Pro-abortion minister misses irony in call to ’embrace humanity’ of others


The idea that faith and reason are mutually exclusive is a common misconception that abortion advocates have a vested interest in promoting, in the hopes of disqualifying the pro-life case on church-vs.-state grounds. It’s a massive fallacy (as well as beside the point, since secular science vindicates pro-lifers anyway), but there may be another reason why abortion advocates are so certain of it: because reason is nowhere to be found in the preaching of pro-aborts’ own “religious” leaders.

At the Daily Beast, pro-abortion activist and “Baptist minister” Susan Chorley writes that twelve years ago, she had an abortion “with help from my faith.” What follows is so painfully unmoored from anything resembling reason that, if I thought it depicted actual religion, I’d want religion kept as far away from politics as possible too. Of course, the truth is that Chorley’s problems stem from the fact that she isn’t following her faith, but merely using her faith as window dressing for the ideology she’s swapped it out for.

I didn’t want to bring a baby into the world that would feel it was a burden—and I prayed to God to help me make the best decision I could in a situation that seemed impossible.

Wow. What to even do with that? Perhaps a good place to start would be by pointing out that the Bible—kind of an important book in Chorley’s line of work—places particular emphasis on children as a blessing, calling on the faithful to see children as “a heritage from the Lord” a “reward from him,” and the “greatest in the kingdom of heaven,” with Jesus declaring that “whoever welcomes one such child in my name welcomes me.”

So maybe, just maybe, a more compassionate and prayerful way to ensure your child didn’t “feel it was a burden” would have been to show him or her such love and compassion that he or she would grow up knowing he or she was the blessing the Bible speaks of…rather than preemptively deciding your child didn’t deserve a chance by taking away the life God gave him or her for a reason.

Instead, faith can help us open important conversations about the role of abortion in our lives, including the lives of religious women.

Yes it can. However, you’d think that for faith to productively contribute to a conversation, you’d have to actually, y’know, talk about that faith, right? So it should be a red flag that Chorley doesn’t. She speaks only in the broadest, most generic religious rhetoric possible. She doesn’t actually cite any Scriptural basis for accepting abortion… presumably because she knows that would require admitting she’s actually trying to package as “Christian” something Christianity teaches is an evil.

The truth is, the majority of women who have abortions are religious. According to the Guttmacher Institute, 17 percent of abortion patients in 2014 identified as mainline Protestant, 13 percent as evangelical Protestant and 24 percent as Catholic. Most are already mothers (59 percent have had a previous birth).

It is depressing how often pro-abortion sophists seem to confuse the percentage of abortion seekers who are religious with the percentage of the religious who seek abortions. The latter would tell us something about the state of religious practice in this country (though it wouldn’t define Christianity itself), but the former tells us nothing more than the obvious: that hypocrisy, rejection of one’s own beliefs, and failure to live up to one’s beliefs exist in any sufficiently-large group.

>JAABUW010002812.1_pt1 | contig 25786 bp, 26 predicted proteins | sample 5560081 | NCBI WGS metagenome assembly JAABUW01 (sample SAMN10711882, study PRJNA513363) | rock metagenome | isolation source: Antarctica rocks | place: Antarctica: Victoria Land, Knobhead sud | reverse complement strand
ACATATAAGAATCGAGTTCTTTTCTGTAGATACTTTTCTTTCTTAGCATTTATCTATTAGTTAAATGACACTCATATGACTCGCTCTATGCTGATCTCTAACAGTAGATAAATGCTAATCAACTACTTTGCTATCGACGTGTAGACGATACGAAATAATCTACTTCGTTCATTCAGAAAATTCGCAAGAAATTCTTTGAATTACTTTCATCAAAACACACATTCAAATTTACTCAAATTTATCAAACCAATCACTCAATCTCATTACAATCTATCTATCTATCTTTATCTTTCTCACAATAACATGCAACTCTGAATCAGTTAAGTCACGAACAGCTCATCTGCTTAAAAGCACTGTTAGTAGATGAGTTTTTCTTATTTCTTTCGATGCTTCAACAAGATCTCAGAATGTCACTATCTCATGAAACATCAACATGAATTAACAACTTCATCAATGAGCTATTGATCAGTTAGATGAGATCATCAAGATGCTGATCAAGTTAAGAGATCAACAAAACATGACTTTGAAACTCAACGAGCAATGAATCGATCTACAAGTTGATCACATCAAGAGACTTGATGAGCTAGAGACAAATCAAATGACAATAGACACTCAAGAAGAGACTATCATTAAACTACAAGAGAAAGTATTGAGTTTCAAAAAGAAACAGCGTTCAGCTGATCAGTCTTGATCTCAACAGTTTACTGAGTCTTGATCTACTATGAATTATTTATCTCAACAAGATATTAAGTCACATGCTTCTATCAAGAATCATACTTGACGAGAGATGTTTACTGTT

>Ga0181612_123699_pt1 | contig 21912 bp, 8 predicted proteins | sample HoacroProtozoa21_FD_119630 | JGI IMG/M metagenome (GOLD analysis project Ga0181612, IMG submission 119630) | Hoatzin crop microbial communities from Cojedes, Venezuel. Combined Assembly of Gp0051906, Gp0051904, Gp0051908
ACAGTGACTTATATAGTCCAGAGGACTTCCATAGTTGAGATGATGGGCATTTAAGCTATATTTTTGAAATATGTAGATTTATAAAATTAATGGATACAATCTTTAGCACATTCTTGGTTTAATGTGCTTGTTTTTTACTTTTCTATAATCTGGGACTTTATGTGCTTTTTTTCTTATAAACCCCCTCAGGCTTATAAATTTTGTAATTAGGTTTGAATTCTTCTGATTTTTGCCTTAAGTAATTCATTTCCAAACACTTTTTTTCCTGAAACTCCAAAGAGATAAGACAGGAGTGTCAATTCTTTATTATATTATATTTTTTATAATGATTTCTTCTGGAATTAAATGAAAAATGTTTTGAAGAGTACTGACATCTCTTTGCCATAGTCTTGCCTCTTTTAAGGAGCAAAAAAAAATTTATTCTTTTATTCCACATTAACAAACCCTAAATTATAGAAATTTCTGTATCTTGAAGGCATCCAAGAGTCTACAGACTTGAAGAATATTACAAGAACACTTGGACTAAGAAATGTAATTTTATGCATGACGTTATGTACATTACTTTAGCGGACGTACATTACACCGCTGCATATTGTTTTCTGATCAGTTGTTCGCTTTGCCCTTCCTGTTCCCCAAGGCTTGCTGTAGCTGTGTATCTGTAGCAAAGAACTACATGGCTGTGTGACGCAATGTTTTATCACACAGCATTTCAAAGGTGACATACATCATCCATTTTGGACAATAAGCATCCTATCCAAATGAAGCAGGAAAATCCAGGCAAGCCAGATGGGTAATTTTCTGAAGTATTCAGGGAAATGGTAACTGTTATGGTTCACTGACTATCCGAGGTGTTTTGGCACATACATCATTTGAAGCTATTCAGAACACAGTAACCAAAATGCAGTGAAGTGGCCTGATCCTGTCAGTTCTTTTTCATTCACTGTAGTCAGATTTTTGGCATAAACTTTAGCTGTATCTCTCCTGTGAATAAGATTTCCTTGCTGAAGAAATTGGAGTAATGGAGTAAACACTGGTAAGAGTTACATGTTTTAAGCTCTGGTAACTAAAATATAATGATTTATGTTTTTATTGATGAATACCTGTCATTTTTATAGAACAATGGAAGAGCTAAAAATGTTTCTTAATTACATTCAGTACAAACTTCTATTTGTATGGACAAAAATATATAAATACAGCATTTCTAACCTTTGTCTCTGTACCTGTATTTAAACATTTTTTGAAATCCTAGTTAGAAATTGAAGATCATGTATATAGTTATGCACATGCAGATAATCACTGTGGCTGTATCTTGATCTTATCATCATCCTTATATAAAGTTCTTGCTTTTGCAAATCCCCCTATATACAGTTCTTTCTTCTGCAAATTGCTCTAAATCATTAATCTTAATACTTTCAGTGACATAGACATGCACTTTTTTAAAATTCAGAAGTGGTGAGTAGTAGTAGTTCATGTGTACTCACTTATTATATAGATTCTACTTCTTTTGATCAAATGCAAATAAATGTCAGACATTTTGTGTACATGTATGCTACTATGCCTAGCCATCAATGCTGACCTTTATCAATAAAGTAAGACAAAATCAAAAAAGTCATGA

Faith is so much more than judging right from wrong. Faith is about how we make meaning in our lives, how we understand our God, and how we live our values. Decisions about whether and when to grow one’s family carry the deepest meaning, and religious women make this decision in conversation with God, just as we do every decision.

See what I meant about vague, meaningless rhetoric? The above paragraph could be said about any subject. This doesn’t even begin to explain how abortion can be compatible with faith. It does nothing to get around the Commandment of “thou shalt not murder,” Genesis 9:6’s exhortation that “whoever sheds human blood, by humans shall their blood be shed; for in the image of God has God made mankind”; or Proverbs 6:16-17’s declaration that “hands that shed innocent blood” are “detestable to” the Lord.

Christian theologies, too, have evolved as new voices, new stories, and new experiences have come to light.

What follows is a quick overview of some fringe movements to redefine Christianity to suit contemporary ideological agendas (think “living Constitution” theory, but for the Bible). What does not follow is anything resembling an argument for Chorley’s thesis. Noticing a pattern here? These fresh, innovative theologians, we are told, “advocated for a theology that was based on listening to the real lives and stories of people who had previously been hidden and marginalized.”

Well, good for them. Where’s the part where they discovered the “abortion-is-fine” scriptures everybody else missed for over two thousand years, or the part where they figured out we’ve been misinterpreting “thou shalt not murder” all this time? Show your work, please.

I have started to share my own abortion story from the pulpit in Protestant churches across the country because I want communities of faith to be places that embrace each person’s full humanity.

Humanity. Susan Chorley claims to want to “embrace each person’s full humanity” while calling for the humanity of children in the womb to be utterly ignored. Think about that.

Once more we see, in horrifying detail, that pro-abortion “theology” has neither the compassion of authentic faith nor the clarity of empirical reason. There’s only one word for such a wholesale rejection of both spiritual and secular truth: depravity.

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